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Showing posts from January, 2022

Exploring the Context

The Association for Software Testing is crowd-sourcing a book, Navigating the World as a Context-Driven Tester , which aims to provide responses to common questions and statements about testing from a context-driven perspective . It's being edited by Lee Hawkins who is posing questions on Twitter ,  LinkedIn ,  Slack , and the AST mailing list and then collating the replies, focusing on practice over theory. I've decided to contribute by answering briefly, and without a lot of editing or crafting, by imagining that I'm speaking to someone in software development who's acting in good faith, cares about their work and mine, but doesn't have much visibility of what testing can be. Perhaps you'd like to join me?   --00-- “What's the difference between context-driven testing and exploratory testing?” Put crudely, context-driven testing is about how good testing can fit into software projects while exploratory testing is about performing the testing. To add

Door Not Mouth

Periodically I get asked for advice on getting a job in software testing with no experience as a tester. It happened again yesterday. As a hiring manager I hired many testers , some with and some without testing on their CV. What's most important to me is the way people do their work, how they think and talk about their work, and how they deal with other people around their work. But I'm probably not the hiring manager you're approaching right now, so bear in mind that the suggestions I'm making below are generic, and mine, and should be taken only to the extent you think they fit you and your situation. CV, Application Form, Cover Letter Lead with the skills you have and the value you provided by using them. Make the skills that you think are transferrable to testing most prominent on the list. Think very carefully before leading with a list of responsibilities such as "attended daily Scrum, reviewed proposals, edited the website". This says almost nothing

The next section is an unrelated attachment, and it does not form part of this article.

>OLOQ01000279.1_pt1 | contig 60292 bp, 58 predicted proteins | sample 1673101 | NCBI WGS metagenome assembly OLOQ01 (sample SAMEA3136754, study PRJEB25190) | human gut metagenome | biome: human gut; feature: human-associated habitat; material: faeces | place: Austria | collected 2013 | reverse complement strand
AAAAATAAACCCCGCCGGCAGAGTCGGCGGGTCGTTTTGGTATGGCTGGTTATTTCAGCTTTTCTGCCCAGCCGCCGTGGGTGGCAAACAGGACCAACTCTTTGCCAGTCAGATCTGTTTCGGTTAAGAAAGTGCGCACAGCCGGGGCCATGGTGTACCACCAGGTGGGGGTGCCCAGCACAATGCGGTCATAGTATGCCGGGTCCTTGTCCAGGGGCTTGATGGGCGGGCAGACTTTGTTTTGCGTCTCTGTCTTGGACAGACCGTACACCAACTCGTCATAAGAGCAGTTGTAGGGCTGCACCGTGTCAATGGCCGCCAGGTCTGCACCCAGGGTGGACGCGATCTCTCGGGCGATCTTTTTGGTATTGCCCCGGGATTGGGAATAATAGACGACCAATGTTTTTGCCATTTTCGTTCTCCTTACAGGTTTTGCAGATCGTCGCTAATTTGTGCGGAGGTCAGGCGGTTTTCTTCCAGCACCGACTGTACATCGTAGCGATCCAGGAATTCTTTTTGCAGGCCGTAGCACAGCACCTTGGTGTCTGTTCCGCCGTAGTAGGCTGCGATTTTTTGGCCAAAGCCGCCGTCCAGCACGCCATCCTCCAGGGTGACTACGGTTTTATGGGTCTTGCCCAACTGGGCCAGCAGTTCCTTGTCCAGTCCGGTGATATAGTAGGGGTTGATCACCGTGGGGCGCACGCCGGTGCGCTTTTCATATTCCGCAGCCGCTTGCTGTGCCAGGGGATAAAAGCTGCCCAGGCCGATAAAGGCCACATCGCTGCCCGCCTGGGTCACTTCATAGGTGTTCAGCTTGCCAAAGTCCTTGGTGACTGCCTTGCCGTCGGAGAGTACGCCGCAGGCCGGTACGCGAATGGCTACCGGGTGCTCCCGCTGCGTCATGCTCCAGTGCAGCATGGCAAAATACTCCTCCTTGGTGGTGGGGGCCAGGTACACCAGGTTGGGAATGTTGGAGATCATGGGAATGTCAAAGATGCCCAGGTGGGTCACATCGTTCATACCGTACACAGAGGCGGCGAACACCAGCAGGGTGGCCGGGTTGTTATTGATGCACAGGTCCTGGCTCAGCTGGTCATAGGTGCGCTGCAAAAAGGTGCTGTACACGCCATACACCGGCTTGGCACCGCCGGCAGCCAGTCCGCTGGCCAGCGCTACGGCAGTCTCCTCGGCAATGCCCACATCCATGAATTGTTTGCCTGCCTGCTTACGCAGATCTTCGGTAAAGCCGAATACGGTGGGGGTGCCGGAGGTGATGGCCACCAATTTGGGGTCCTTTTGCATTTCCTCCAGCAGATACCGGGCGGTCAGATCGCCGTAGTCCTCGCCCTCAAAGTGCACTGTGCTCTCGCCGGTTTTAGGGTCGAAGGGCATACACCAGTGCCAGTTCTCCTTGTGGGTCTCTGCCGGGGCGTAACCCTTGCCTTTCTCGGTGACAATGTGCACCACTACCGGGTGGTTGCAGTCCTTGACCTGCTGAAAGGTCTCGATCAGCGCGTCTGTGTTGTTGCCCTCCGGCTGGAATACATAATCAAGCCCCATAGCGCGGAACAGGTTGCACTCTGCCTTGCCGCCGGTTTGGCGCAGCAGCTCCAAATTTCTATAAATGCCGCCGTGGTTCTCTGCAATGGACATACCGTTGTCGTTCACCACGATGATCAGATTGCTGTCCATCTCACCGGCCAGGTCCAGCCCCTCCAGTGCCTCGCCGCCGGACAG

My Favourite Tool

Last week I did a presentation to a software testing course at EC Utbildning in Sweden titled Exploring with Automation where I demoed ways in which I use software tools to help me to test. Following up later, one of the students asked whether I had a favourite tool. A favourite tool? Wow, so simple but sooo deep!  Asking for a favourite tool could make a great interview question, to understand the breadth and depth of a candidate's knowledge about tools, how they think about an apparently basic request with deep complexity beneath (favourite for what task, on what basis, in what contexts, over what timescale?  what is a tool anyway?) and how they formulate a response to take all of that into account. I could truthfully but unhelpfully answer this question with a curt Yes or No. Or I could try and give something more nuanced. I went for the latter. At an extremely meta level I would echo Jerry Weinberg in Perfect Software : The number one te

Use the Force Multiplier

On Fridays I pair with doctors from Ada 's medical quality team. It's a fun and productive collaboration where I gain deeper insight into the way that diagnostic information is encoded in our product and they get to see a testing perspective unhindered by domain knowledge. We meet at the same time each week and decide late on our focus, choosing something that one of us is working on that's in a state where it can be shared. This week we picked up a task that I'd been hoping to get to for a while: exploring an API which takes a list of symptoms and returns a list of potential medical conditions that are consistent with those symptoms.  I was interested to know whether I could find small input differences that led to large output differences. Without domain knowledge, though, I wasn't really sure what "small" and "large" might mean. I prepared an input payload and wrote a simple shell script which did the following: make a